Wednesday, July 31, 2013

When Karma Bites

I don't really believe in karma. I'd like to, but I don't. Yet sometimes...

Today was quite lively in my neighborhood. Remember the crazy lady who lives across the street? Remember the nasty neighbor who did this to my Bradford pear tree?

Well, this afternoon I walked out into my front yard to move my sprinkler, only to discover the crazy lady standing in the driveway next door and fighting with my nasty neighbor. This lady is seriously crazy--and scary. She lit into the guy to the point that he retreated into his car and locked the doors, while the crazy lady yelled obscenities at him and banged her fists on his roof. Now, normally the crazy lady is not one of my favorite people, but I had to restrain myself from shouting, "You go, girl!"

Of course, then someone down the street called the cops, and because I was a witness...

And I'm supposed to be writing a book through all this? Can I just say, I actually live in what is considered a "nice" neighborhood?

Wednesday, July 24, 2013

Careful, Or You'll End Up in My Novel

Sooner or later, we all have one: the proverbial neighbor from hell. 

The rest of my neighbors are pleasant, even if some are a bit peculiar. One lady seems to be bipolar and has substance abuse and anger control issues, but I have never called the cops on her (someone obviously does, though, because they’re always coming to cart her off). Another of my neighbors used to be Aaron Broussard, the Jefferson Parish president who had fifteen minutes of fame during Katrina. He was always nice, but I say “was” because he’s now in a federal pen. One next-door neighbor is a very affable, extremely buff black FBI agent with an impressive collection of automatic weapons, whose presence is rather comforting during hurricanes. But then there’s the jerk on the other side…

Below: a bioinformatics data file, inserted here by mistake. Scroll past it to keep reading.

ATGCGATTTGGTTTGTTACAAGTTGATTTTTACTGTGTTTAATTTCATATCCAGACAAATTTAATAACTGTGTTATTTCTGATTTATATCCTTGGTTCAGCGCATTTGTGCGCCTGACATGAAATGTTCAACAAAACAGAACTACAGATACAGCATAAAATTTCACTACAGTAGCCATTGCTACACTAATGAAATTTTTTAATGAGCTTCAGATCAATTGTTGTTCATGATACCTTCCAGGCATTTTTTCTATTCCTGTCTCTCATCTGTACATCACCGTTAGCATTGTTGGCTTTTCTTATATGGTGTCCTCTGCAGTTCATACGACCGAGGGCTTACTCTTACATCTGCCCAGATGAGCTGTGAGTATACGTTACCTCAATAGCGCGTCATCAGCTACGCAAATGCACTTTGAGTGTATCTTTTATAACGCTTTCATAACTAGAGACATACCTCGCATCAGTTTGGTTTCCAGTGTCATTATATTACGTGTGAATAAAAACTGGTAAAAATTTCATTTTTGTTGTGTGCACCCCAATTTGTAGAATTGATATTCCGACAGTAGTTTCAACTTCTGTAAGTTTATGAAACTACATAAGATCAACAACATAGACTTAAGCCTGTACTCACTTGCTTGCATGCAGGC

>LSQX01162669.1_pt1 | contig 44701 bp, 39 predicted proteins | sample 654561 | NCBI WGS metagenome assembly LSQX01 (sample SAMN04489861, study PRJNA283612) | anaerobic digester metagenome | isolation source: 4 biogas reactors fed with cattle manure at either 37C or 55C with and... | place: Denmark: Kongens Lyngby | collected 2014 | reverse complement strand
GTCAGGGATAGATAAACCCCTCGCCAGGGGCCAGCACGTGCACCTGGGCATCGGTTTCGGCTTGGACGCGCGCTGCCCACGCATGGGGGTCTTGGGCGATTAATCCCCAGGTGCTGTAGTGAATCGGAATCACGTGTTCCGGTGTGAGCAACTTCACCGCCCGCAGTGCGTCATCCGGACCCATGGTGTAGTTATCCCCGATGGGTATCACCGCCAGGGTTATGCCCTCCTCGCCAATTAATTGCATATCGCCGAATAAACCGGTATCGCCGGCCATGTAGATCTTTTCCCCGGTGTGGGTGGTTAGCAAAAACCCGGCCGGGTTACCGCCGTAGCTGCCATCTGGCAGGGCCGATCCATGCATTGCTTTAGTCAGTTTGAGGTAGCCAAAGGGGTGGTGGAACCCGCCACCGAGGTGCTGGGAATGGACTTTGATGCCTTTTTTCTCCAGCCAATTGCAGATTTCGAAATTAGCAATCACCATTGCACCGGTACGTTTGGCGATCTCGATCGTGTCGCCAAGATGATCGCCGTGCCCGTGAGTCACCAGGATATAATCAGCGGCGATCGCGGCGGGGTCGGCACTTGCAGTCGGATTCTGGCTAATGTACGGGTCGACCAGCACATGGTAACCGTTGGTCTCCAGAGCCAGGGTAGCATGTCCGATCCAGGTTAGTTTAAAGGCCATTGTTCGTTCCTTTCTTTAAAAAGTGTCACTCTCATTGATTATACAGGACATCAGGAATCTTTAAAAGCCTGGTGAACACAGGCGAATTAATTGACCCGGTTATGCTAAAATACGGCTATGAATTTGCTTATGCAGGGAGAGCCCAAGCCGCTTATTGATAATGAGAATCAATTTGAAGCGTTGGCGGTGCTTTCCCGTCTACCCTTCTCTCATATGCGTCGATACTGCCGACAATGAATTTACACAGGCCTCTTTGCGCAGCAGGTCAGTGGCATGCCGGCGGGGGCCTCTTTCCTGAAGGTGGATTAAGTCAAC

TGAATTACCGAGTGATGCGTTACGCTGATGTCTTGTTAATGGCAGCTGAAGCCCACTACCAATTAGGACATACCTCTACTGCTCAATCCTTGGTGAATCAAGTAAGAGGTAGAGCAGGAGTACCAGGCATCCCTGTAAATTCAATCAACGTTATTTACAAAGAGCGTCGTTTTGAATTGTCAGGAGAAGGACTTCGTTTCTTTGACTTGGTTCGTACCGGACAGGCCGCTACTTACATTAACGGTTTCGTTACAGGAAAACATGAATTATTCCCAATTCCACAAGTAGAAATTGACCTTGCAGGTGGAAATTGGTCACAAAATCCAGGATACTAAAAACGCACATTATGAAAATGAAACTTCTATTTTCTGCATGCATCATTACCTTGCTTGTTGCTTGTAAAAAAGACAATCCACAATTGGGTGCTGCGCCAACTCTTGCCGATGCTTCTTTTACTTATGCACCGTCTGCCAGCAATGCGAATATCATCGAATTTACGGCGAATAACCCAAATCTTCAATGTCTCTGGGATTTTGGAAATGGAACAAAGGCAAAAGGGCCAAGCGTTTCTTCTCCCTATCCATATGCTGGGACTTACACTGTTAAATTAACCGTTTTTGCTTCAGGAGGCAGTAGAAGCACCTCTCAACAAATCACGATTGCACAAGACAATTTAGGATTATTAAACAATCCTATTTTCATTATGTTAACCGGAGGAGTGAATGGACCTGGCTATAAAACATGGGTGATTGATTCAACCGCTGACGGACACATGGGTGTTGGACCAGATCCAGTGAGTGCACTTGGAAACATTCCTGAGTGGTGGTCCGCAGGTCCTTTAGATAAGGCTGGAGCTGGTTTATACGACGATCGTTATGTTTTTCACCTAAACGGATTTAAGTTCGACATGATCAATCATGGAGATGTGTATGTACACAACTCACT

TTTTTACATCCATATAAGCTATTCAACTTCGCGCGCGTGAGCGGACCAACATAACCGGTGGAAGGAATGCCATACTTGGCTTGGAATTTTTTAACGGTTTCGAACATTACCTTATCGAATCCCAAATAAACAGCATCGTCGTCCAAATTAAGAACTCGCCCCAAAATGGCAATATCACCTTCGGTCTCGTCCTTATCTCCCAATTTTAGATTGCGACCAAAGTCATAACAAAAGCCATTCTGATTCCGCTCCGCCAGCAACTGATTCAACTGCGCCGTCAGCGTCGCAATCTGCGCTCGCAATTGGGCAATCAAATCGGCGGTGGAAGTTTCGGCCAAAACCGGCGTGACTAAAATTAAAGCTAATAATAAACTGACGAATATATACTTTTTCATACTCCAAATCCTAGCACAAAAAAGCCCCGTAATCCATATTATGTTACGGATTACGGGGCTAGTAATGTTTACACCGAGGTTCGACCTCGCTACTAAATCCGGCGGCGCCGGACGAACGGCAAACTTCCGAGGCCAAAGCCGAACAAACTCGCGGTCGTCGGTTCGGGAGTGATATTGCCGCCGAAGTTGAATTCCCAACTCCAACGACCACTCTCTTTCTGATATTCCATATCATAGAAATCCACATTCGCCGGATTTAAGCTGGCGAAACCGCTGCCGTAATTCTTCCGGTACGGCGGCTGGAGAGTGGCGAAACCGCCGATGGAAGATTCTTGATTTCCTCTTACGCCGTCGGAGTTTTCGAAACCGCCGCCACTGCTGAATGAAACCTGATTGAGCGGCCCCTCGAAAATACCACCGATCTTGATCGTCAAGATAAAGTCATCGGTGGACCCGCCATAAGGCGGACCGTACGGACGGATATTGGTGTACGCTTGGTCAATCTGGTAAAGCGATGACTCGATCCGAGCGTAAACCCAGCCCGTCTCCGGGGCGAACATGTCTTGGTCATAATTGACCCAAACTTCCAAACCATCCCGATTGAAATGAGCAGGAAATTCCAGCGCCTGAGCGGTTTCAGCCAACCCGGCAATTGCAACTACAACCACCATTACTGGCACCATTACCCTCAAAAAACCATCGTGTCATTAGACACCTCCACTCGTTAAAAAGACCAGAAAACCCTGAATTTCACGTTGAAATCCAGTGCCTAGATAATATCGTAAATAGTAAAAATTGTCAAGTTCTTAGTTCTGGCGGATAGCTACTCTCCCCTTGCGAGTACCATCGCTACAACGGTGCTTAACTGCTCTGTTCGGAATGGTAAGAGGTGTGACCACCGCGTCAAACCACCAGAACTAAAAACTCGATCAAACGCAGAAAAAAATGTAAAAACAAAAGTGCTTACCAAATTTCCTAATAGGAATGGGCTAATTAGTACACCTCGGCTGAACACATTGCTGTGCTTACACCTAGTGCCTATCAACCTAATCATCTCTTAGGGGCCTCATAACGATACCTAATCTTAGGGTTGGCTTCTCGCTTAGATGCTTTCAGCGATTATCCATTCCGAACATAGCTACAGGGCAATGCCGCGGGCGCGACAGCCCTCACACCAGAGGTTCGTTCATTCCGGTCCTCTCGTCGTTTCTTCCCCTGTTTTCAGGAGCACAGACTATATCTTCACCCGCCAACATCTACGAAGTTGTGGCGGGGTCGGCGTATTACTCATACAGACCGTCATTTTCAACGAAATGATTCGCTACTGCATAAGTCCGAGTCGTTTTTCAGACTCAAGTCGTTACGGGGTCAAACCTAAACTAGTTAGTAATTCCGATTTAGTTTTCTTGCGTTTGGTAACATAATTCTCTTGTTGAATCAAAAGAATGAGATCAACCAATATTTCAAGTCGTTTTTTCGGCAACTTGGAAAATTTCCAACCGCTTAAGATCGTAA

Once, after Katrina, he called the cops on me when I stopped his workmen from moving his fence posts another foot inside my property line (they were already six inches on my property, but he managed to pull that off before I bought the house). Another time he sprayed Round Up on the gardens of the houses that border his back yard. And just this past weekend, when I wasn’t home, he sent men with chainsaws to lop the tops off four of my small trees and seriously butcher my Bradford pear tree (he doesn’t like things that grow because the wind carries leaves and petals into his pool). Yes, I could call the cops on him because we’re not talking branches hanging over the property line but limbs that were on my own property and the tops of the trunks of trees growing in my front yard. But the trees are already ruined, and while I used to be a rather scrappy person, I’ve mellowed enough these days to realize that fighting with people only introduces disharmony and aggravation into my own life.

Besides, I have a way to get back at him that is open to few: I intend to put him in one of my books—maybe even more than one—and it will not be a flattering portrayal.

I have in the past put an ex-husband in one of my books, and killed him. One of my daughter’s old boyfriends has been an endless source of inspiration for a number of characters with borderline traits. An annoying woman from our local RWA chapter is making an appearance in the book I’m writing now. There’s a reason Steve gave me this sweatshirt for Christmas one year:

Of course, I also put people I like in my books, or at least bits of them. Both Hendon in the Sebastian series and the Colonel in the Tobie and Jax books have aspects of Steve in them. My two daughters inspired the little girls in one of my historical romances (and yes, they recognized themselves when they grew old enough to read it). It’s something all authors do, consciously or subconsciously. Sue Grafton once told me that she turned her daydreams of killing her ex-husband into A is for Alibi .